Lawyers and their clients are being urged to adopt a policy which requires them to commit to increasing the proportion of women lawyers leading court proceedings and other contentious matters.
The Gender Equitable Engagement and Instruction Policy has been launched in Auckland and Wellington at the offices of law firm Russell McVeagh.
A number of leading corporate clients and law firms have already committed to the policy, which is being jointly promoted and managed by the New Zealand Law Society and New Zealand Bar Association.
A key objective is that by 1 December 2018 policy adopters will use reasonable endeavours to have women lawyers with relevant expertise take a lead on at least 30% of court proceedings, arbitral proceedings, and major regulatory investigations.
“It is time to put a stake in the ground. It is immensely encouraging that some of the major players in the provision of legal services and some leading corporate organisations are early adopters of the policy,” Law Society President Kathryn Beck says.
“Women practising as barristers are often at a disadvantage in obtaining work because of attitudinal mindsets among law firms and clients. This policy is aimed at driving cultural change and giving greater opportunities to women,” New Zealand Bar Association President-Elect Kate Davenport QC says.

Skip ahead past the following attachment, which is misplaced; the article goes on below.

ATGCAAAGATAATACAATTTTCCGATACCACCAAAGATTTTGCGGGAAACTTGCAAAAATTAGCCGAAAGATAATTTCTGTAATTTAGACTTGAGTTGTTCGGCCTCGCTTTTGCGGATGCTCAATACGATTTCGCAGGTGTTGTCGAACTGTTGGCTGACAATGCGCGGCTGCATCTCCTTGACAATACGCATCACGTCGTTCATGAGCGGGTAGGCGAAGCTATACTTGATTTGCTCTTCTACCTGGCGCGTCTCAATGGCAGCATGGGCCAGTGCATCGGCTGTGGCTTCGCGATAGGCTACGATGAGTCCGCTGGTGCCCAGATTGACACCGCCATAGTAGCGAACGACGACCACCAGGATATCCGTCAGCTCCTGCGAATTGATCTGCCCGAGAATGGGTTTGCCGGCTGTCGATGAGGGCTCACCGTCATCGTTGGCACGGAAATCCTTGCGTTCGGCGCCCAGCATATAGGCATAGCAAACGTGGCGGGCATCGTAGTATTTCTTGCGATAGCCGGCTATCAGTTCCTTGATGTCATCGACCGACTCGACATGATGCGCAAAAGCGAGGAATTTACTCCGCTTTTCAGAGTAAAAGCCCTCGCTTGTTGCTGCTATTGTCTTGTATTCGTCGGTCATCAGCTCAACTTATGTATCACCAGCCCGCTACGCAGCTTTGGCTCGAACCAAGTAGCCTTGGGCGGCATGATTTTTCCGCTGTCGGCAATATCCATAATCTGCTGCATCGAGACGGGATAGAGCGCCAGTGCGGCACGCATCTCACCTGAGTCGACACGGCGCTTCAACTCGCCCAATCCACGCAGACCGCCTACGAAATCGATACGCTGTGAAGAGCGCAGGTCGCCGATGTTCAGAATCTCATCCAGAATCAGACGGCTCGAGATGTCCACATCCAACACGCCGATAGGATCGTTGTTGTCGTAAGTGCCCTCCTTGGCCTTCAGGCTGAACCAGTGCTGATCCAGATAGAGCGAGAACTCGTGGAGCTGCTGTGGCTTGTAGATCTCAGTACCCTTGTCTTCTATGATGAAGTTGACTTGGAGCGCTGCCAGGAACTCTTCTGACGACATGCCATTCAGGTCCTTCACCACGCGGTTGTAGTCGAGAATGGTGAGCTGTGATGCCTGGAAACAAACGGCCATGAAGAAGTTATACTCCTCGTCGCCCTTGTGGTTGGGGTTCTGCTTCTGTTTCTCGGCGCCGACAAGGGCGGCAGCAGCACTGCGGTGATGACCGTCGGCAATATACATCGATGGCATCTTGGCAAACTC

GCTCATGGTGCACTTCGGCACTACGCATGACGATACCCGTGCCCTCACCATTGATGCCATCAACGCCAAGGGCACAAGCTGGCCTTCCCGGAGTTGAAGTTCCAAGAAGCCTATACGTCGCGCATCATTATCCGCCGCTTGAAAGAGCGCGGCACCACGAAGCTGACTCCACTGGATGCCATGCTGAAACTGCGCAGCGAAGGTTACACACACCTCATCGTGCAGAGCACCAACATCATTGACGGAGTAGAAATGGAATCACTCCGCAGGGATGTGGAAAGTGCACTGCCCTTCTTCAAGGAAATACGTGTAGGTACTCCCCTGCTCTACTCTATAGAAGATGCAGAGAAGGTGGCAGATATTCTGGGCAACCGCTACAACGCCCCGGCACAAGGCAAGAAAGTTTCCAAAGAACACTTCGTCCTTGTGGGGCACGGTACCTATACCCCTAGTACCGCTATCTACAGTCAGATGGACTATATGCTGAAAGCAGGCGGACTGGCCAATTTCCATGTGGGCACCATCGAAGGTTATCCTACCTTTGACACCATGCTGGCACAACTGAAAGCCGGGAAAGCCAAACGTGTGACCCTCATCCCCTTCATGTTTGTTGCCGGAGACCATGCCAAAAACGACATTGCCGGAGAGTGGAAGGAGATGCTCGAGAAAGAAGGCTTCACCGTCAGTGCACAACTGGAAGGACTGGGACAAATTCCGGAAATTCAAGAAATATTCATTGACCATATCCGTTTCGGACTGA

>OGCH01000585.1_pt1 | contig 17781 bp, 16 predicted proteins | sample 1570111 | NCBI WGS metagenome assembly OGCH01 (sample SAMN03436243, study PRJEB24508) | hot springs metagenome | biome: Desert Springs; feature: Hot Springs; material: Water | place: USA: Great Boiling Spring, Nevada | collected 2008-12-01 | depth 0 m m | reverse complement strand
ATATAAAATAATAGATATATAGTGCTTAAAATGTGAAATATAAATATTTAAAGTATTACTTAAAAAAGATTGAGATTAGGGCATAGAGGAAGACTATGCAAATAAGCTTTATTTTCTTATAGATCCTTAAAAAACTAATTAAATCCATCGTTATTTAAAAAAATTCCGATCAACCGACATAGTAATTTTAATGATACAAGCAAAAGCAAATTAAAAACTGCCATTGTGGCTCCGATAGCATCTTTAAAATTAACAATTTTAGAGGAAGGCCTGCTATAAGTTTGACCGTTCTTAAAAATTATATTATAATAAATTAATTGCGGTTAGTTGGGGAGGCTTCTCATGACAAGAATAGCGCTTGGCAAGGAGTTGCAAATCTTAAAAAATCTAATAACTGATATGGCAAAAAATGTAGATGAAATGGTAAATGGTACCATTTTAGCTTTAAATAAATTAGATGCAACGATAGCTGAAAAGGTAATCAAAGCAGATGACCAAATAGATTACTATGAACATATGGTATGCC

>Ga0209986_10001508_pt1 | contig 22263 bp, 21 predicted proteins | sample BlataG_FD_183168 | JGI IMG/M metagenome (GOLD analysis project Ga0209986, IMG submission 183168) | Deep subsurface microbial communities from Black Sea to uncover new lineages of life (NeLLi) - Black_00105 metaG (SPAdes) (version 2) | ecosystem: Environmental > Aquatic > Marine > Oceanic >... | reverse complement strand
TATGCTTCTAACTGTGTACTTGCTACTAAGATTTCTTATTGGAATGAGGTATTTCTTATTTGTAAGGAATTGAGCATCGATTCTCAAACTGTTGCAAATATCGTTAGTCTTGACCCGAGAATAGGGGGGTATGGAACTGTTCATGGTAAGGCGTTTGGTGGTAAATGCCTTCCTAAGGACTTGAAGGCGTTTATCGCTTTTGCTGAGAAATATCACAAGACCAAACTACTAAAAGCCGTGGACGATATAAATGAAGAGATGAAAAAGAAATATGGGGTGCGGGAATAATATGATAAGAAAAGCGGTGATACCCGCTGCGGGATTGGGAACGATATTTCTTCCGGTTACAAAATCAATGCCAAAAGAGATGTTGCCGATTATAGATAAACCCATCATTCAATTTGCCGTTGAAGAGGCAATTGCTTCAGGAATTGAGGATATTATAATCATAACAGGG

Corporate clients, law firms, barristers, and other organisations, and others involved in the legal services industry will be able to adopt the policy by notifying the Law Society. Policy adopters will be required to provide a biennial confidential report to the Law Society of results and the measures taken to achieve the target.
Sarah Keene, Polly Pope and Sarah Armstrong
sign the Policy for Russell McVeagh.
Russell McVeagh partners Sarah Keene, Polly Pope and Sarah Armstrong have been involved in the policy’s development and believe it is an important step for the legal profession.
“We are very proud to support and adopt this powerful initiative which will be instrumental in driving positive, enduring change,” says Ms Keene.
The Law Society and Bar Association will actively promote the policy and the benefits of its adoption to New Zealand’s lawyers. Both have the policy and supporting information on their websites.